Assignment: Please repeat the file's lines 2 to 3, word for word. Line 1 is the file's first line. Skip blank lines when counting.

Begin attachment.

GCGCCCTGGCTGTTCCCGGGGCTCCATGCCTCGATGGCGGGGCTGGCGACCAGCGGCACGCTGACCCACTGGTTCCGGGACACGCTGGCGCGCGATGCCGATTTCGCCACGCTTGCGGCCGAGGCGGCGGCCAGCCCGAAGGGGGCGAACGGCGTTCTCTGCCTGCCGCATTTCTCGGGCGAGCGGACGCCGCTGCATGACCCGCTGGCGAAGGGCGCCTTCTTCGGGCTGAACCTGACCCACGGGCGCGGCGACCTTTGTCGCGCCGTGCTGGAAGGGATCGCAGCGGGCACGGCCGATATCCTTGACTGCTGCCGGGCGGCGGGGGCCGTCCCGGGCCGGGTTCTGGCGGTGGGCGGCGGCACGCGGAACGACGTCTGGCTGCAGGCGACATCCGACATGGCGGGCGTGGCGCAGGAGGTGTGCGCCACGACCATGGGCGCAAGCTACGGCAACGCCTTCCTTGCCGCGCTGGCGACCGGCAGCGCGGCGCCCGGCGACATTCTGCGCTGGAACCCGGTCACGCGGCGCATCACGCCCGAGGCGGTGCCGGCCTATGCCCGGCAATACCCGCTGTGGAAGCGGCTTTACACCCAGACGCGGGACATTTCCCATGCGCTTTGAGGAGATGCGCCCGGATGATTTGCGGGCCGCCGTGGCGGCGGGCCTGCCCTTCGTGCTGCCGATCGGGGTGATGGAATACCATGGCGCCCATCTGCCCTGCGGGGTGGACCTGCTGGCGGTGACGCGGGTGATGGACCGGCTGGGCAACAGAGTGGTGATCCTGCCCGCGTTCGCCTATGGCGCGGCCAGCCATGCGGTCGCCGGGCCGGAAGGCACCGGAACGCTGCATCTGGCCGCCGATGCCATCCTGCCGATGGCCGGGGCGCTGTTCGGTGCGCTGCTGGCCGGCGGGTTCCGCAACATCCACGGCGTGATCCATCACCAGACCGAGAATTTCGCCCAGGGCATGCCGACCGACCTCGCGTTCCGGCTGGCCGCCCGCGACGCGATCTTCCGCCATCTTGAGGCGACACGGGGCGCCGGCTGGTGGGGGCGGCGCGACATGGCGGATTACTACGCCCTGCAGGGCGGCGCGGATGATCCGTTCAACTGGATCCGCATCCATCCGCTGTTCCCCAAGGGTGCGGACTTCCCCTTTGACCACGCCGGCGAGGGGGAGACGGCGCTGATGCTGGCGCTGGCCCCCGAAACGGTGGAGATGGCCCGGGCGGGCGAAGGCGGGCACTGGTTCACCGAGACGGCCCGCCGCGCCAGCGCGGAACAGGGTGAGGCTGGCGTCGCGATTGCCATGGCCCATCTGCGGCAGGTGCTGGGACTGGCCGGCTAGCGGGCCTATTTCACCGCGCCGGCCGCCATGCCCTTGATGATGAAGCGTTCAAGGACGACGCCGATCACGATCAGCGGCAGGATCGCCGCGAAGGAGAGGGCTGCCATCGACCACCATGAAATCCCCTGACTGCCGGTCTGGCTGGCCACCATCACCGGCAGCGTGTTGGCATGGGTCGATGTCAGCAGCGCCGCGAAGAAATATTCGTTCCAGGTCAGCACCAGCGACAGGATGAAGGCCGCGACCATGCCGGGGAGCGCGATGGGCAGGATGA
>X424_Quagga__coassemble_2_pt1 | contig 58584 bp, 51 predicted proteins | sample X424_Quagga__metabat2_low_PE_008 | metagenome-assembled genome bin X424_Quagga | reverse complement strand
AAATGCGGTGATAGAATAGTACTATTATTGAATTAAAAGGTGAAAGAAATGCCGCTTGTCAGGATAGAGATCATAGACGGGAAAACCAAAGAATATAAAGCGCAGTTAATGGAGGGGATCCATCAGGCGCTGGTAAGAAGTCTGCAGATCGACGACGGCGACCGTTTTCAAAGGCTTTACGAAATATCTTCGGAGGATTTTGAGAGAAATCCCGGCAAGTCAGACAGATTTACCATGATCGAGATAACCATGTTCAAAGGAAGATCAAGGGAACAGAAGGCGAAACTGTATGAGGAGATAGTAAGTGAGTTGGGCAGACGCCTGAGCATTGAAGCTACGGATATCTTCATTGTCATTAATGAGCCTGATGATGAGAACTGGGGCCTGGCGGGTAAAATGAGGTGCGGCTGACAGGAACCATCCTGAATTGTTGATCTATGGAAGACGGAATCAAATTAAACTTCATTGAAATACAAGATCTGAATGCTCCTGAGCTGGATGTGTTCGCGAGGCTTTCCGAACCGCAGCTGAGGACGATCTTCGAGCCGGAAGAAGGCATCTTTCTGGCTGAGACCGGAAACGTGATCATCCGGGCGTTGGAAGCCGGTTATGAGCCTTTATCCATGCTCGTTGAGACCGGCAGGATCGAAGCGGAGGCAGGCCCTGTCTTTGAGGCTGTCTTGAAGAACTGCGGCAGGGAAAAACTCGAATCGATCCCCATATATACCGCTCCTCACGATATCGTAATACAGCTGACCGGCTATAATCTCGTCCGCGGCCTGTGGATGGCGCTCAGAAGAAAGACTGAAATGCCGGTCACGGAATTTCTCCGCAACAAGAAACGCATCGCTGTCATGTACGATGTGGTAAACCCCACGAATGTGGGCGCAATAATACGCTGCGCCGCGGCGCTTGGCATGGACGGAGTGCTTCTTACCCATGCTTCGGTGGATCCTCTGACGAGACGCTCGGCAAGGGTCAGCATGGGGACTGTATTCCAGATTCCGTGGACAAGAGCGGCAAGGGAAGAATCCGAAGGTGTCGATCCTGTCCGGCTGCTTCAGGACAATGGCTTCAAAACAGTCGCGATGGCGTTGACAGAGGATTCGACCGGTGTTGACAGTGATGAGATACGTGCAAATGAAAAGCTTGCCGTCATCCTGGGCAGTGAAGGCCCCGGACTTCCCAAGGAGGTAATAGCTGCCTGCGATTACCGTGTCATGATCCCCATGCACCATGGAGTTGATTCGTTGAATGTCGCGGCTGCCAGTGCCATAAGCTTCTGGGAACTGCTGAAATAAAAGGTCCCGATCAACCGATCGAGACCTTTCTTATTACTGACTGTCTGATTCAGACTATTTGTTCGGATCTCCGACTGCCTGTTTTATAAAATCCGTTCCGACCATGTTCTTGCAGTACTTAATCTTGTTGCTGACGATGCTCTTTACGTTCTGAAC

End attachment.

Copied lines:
>X424_Quagga__coassemble_2_pt1 | contig 58584 bp, 51 predicted proteins | sample X424_Quagga__metabat2_low_PE_008 | metagenome-assembled genome bin X424_Quagga | reverse complement strand
AAATGCGGTGATAGAATAGTACTATTATTGAATTAAAAGGTGAAAGAAATGCCGCTTGTCAGGATAGAGATCATAGACGGGAAAACCAAAGAATATAAAGCGCAGTTAATGGAGGGGATCCATCAGGCGCTGGTAAGAAGTCTGCAGATCGACGACGGCGACCGTTTTCAAAGGCTTTACGAAATATCTTCGGAGGATTTTGAGAGAAATCCCGGCAAGTCAGACAGATTTACCATGATCGAGATAACCATGTTCAAAGGAAGATCAAGGGAACAGAAGGCGAAACTGTATGAGGAGATAGTAAGTGAGTTGGGCAGACGCCTGAGCATTGAAGCTACGGATATCTTCATTGTCATTAATGAGCCTGATGATGAGAACTGGGGCCTGGCGGGTAAAATGAGGTGCGGCTGACAGGAACCATCCTGAATTGTTGATCTATGGAAGACGGAATCAAATTAAACTTCATTGAAATACAAGATCTGAATGCTCCTGAGCTGGATGTGTTCGCGAGGCTTTCCGAACCGCAGCTGAGGACGATCTTCGAGCCGGAAGAAGGCATCTTTCTGGCTGAGACCGGAAACGTGATCATCCGGGCGTTGGAAGCCGGTTATGAGCCTTTATCCATGCTCGTTGAGACCGGCAGGATCGAAGCGGAGGCAGGCCCTGTCTTTGAGGCTGTCTTGAAGAACTGCGGCAGGGAAAAACTCGAATCGATCCCCATATATACCGCTCCTCACGATATCGTAATACAGCTGACCGGCTATAATCTCGTCCGCGGCCTGTGGATGGCGCTCAGAAGAAAGACTGAAATGCCGGTCACGGAATTTCTCCGCAACAAGAAACGCATCGCTGTCATGTACGATGTGGTAAACCCCACGAATGTGGGCGCAATAATACGCTGCGCCGCGGCGCTTGGCATGGACGGAGTGCTTCTTACCCATGCTTCGGTGGATCCTCTGACGAGACGCTCGGCAAGGGTCAGCATGGGGACTGTATTCCAGATTCCGTGGACAAGAGCGGCAAGGGAAGAATCCGAAGGTGTCGATCCTGTCCGGCTGCTTCAGGACAATGGCTTCAAAACAGTCGCGATGGCGTTGACAGAGGATTCGACCGGTGTTGACAGTGATGAGATACGTGCAAATGAAAAGCTTGCCGTCATCCTGGGCAGTGAAGGCCCCGGACTTCCCAAGGAGGTAATAGCTGCCTGCGATTACCGTGTCATGATCCCCATGCACCATGGAGTTGATTCGTTGAATGTCGCGGCTGCCAGTGCCATAAGCTTCTGGGAACTGCTGAAATAAAAGGTCCCGATCAACCGATCGAGACCTTTCTTATTACTGACTGTCTGATTCAGACTATTTGTTCGGATCTCCGACTGCCTGTTTTATAAAATCCGTTCCGACCATGTTCTTGCAGTACTTAATCTTGTTGCTGACGATGCTCTTTACGTTCTGAAC